by Michael E. Lloyd
Table of Contents|
Book II: Never So Good
Chapter 2: 1956
1 January 1956
Happy New Year, Jane!
Happy New Year, Peter!
Pickin’ A Chicken. I suppose they were choosing one for their Christmas lunch ...
Jane and I have decided to work on our diary together about once a month. And I’m going to keep a little notebook to write down anything important she tells me, so that I can remember to include it here each time.
Rock Island Line. What is that about?
Don’t ask me!
* * *
Love And Marriage. That makes a bit more sense.
Mummy discovered our diary in my bookshelf yesterday. I thought she might get angry, but she just went very quiet. Then I started wishing I had already told her about it, as Jane suggested at the start.
But she only read the first page, and then she put it straight back on the shelf. She said she was very impressed with my memory and my imagination — and that Robert must have been talking to me about what happened “that day”.
I was scared she might tell me to stop writing it, but she didn’t. And she said she wasn’t going to tell Daddy about it.
I know she’s very proud of you, Peter, and I also think it would have hurt her too much to read any more. So let’s just carry on with it. There’s no need to mention it again.
The Ballad of Davy Crockett. Was he the king of England, or somewhere else?
I’m rather bored at school. Everything goes so slowly. Miss Johnson is always teaching us things I learnt from Mummy a long time ago.
Don’t be too unhappy about that. It will probably get better soon. Meanwhile, take advantage of the spare time to use your imagination. And you do enjoy playing with some of the children, don’t you?
Only two or three, really, Jane. The younger ones. Especially Catherine.
Sixteen Tons. And what does that song mean?
So, I’ve finished all the Noddy stories in the Library, including the very latest ones that arrived before Christmas! What shall I read now?
I enjoyed the Troublesome Engines books.
Oh! How did you manage to read them?
I just watched over other children’s shoulders in the Library!
Of course! Okay, I’ll start on those next!
* * *
Jane, Mummy said today is a very special extra day. I don’t understand that. Do you?
I think it’s something to do with how we measure the time and how fast the Earth spins around the sun. Wait, that doesn’t sound quite right ...
We’re not spinning around! I’d get dizzy!
No, not just you, Peter! Everybody and everything, I think. But I don’t understand it properly myself yet. So you mustn’t try too hard!
But who gave us this extra day?
I don’t know. Maybe it was God.
Ah. That’s something else I don’t understand yet ...
I’ve read all ten of the Troublesome Engines stories this month. The lady says there will be more of those in the Library too, in the future, but I’ll have to find something else for now.
* * *
Memories Are Made Of This. I think I understand that one! But not Chain Gang.
I’ve read two whole Rupert annuals this month. The lady says there are about twenty altogether. At this rate I can read them all by the end of the year!
You’re already very good at sums for your age, Peter!
I love them! It’s still my favourite subject at school. Everything else is still really boring. And when Mummy takes me back there each day after lunch, we all have to rest our heads on the tables and have a little sleep. I don’t need a little sleep then! I want to learn new things, just like I used to with her at that time every day!
I think it’s because a lot of the other children have been running around in the playground after their own lunch at school, and they need to calm down before the lessons start again.
Oh, I see.
Are you enjoying your new life, Jane?
Aha! I’d been wondering when you would ask about me again!
Yes, I am — especially every minute I spend with you, even though we don’t talk together as much as I was hoping we would ...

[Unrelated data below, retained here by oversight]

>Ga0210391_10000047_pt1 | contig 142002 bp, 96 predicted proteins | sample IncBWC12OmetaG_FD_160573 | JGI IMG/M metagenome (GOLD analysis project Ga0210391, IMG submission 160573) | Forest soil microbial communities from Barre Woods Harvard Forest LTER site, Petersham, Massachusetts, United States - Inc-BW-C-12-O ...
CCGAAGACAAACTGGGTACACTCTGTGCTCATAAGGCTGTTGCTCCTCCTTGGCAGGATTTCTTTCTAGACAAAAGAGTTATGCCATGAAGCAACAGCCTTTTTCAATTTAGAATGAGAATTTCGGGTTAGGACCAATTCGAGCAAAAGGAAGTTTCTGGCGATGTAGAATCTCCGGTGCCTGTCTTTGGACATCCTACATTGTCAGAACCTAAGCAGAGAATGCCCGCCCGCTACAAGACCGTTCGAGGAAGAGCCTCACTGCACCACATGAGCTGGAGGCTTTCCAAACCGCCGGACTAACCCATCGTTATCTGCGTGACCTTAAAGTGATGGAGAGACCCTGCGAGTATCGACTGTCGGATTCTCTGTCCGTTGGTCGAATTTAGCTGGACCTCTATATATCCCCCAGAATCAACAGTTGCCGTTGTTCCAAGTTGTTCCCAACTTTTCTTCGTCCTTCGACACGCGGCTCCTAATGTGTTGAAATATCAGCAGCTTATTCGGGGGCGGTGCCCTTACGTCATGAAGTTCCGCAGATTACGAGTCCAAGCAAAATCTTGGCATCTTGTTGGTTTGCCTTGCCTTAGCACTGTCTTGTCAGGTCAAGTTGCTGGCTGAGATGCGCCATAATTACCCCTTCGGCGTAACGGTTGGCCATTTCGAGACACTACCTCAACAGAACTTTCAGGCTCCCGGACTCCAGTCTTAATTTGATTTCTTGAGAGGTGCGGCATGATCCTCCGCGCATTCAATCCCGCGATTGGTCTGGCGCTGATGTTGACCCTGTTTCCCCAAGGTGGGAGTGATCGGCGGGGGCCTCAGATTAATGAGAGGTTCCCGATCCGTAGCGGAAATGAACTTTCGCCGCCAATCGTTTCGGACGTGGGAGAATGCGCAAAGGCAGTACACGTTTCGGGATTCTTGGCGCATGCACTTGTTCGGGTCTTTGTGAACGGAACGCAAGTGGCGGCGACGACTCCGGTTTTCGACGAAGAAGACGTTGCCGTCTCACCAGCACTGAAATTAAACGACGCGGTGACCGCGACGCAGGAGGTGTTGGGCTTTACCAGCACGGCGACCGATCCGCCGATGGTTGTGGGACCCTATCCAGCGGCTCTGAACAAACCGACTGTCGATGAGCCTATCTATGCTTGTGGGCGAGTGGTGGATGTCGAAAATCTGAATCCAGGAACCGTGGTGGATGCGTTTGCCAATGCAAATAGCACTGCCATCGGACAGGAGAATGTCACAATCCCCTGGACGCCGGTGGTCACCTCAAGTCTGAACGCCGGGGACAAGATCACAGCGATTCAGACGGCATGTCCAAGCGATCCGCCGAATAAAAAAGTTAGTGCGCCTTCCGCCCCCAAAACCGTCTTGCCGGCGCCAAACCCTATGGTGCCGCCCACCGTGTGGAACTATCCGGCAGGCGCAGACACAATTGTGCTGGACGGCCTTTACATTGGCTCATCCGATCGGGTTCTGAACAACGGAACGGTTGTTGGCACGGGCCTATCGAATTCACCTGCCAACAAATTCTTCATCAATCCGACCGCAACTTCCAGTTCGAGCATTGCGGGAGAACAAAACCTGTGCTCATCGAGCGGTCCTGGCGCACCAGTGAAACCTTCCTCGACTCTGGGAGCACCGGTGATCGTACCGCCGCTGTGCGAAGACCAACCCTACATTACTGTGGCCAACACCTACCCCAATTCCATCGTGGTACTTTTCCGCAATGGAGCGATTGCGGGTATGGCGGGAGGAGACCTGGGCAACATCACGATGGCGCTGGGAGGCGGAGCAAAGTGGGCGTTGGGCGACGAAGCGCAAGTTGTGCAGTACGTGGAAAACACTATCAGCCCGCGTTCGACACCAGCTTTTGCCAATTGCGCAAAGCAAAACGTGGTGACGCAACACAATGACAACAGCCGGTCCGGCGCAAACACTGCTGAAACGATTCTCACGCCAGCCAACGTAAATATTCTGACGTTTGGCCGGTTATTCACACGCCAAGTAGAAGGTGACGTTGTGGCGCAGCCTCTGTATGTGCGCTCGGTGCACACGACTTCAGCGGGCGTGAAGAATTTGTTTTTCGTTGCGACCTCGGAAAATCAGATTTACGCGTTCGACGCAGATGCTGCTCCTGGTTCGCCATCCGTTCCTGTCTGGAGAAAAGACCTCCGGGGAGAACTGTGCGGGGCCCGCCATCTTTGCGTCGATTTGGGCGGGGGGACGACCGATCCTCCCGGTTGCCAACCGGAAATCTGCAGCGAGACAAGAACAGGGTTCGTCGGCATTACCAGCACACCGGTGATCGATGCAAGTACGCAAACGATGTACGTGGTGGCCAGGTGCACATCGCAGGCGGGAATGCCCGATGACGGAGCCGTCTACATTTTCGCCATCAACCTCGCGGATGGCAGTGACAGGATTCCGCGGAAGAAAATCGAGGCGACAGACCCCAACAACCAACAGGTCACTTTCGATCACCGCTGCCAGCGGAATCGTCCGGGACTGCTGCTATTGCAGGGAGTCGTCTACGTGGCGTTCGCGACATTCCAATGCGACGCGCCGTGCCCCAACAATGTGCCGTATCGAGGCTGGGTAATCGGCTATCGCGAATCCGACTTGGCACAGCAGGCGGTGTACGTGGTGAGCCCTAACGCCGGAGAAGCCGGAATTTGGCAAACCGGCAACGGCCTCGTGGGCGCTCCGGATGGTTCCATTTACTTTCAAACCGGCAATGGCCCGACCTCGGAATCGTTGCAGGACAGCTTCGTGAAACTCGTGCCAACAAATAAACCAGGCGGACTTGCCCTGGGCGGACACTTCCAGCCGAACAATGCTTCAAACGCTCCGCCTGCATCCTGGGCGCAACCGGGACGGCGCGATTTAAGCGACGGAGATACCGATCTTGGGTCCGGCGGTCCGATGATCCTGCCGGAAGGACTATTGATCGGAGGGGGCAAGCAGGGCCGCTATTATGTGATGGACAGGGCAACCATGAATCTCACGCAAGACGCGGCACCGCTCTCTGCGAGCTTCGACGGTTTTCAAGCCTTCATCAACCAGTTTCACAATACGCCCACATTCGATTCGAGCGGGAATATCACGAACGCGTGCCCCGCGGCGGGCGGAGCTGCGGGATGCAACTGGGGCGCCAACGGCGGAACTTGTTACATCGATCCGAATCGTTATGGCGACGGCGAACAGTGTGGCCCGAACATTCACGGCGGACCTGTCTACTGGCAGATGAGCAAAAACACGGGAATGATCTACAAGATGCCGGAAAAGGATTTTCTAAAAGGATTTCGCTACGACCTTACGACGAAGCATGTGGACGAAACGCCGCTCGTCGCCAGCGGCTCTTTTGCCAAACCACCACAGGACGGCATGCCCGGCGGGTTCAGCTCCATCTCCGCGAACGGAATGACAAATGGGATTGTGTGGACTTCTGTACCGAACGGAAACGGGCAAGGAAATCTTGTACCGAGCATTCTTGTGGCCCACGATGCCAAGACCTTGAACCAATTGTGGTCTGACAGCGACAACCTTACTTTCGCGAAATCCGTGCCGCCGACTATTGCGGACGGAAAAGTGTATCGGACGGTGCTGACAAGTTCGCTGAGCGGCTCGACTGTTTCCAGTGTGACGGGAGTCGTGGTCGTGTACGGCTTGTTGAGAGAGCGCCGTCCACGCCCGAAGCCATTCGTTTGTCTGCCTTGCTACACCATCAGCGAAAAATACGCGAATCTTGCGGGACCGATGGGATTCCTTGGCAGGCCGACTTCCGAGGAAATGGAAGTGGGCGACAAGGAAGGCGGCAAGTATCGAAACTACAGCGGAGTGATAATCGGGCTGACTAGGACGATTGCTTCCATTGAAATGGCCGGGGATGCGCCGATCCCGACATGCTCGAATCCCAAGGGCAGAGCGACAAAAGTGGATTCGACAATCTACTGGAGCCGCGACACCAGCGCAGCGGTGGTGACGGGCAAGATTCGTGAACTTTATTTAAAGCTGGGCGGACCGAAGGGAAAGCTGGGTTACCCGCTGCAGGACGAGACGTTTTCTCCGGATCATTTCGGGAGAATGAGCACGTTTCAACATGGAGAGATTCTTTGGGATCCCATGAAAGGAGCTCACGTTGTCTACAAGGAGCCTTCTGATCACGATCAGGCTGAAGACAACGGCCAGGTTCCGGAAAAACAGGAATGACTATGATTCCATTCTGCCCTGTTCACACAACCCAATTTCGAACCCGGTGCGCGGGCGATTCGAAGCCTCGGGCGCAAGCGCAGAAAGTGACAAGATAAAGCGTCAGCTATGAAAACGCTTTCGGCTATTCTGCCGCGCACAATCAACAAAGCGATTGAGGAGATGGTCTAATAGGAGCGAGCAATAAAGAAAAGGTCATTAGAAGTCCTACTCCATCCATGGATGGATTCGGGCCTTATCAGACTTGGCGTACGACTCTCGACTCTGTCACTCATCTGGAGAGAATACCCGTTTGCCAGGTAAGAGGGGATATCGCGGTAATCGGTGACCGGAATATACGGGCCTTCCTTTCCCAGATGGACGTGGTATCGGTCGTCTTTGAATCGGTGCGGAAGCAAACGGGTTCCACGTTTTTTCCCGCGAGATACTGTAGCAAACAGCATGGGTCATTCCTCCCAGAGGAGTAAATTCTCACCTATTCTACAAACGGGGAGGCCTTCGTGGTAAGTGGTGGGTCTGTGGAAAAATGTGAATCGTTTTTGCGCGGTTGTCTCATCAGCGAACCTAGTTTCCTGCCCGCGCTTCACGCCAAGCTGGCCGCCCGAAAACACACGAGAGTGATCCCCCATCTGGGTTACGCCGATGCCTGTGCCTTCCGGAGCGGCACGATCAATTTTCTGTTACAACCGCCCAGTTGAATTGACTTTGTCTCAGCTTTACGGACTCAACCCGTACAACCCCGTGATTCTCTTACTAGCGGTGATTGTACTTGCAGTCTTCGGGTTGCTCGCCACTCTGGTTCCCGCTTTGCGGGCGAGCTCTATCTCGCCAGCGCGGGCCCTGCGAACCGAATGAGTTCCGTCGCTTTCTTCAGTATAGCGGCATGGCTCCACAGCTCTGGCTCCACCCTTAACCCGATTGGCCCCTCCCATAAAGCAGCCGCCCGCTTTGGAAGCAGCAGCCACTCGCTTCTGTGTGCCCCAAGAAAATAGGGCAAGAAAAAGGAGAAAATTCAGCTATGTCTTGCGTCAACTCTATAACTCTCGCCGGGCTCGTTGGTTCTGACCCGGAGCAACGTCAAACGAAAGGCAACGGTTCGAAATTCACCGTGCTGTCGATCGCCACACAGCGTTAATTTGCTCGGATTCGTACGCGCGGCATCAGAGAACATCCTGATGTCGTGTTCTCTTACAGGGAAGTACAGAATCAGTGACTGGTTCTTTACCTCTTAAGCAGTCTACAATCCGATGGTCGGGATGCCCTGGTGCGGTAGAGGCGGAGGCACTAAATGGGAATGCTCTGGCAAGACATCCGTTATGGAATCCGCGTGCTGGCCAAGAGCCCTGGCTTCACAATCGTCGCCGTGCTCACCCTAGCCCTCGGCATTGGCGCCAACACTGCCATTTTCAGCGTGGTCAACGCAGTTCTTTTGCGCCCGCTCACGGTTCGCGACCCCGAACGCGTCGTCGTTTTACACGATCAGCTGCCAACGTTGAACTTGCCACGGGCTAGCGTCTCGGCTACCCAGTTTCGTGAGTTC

Well, I’m afraid I do forget about you quite often, when I’m busy with other things ...
Oh, of course you do, my dear brother! I wasn’t telling you off. I was probably being too honest with you! I’d just really enjoy some more of your time and attention. I do realise I can’t have it, though. Please don’t worry.
But because I still do have so much time to watch and think about everything, I have been feeling rather frustrated myself ...
In what way?
Oh, I’m just finding this area of the country a little dull. I’ve already seen some much more inspiring landscapes ...
But I don’t think I should talk about that any more — at least not yet. Is that okay?
Of course it is, Jane. So, night-night, then.
* * *
See You Later Alligator and Great Pretender.
What very strange words in those songs!
We went to stay with Nanny and Grandpa for two days at Easter. It’s rather dark and quiet inside their house. But Auntie Barbara’s going to have a baby later in the year!
Before Robert and I were allowed to go to bed, Nanny insisted on washing our feet in a little tin bath! Mummy never does that! Daddy says it’s because they always had dirty feet when he was a boy, because the street was so muddy!
Poor People of Paris.
While we were there we walked around to Auntie Anne’s house. That was ever so quiet and dull too. Owen let me play with his pinball game. It’s made of very dark wood and metal and it looks really old.
That’s because it is, Peter.
* * *
Who’s Elvis Presley, Jane?
He’s a new singer. In America, that other big continent I told you about. He’s singing songs in a way that’s a bit different from what most people are used to. That’s why they’re talking about him on the telly.
Do a lot of the songs we hear come from America?
Quite a lot, yes.
Is that why I don’t understand most of them?
I expect so.
Sometimes. I think.
I heard about the new Eurovision Song Contest on the radio the other day. Were all those songs from America too?
No, Peter! We’re part of Europe! It’s another very big continent. A bit like America, but also very different, I think.
* * *
Happy Birthday, Peter!
Happy Birthday, Jane! Do you know what I’m going to get?
Yes, but I’m not telling. You’ll find out when Daddy comes home tonight!
Oh, I’m so excited!
A racing car! Mummy and Daddy bought me a wonderful, brand-new silver racing car! It has a big Number 6 on the sides! I gave Daddy a big hug because I’m sure it cost a lot of money. I drove it round and round the garden before my party! And then my friends all had a go too!
And we had a lovely cake with five candles! And Daddy took some photographs. I wish we could have seen them straight away, but he says we have to wait a few days.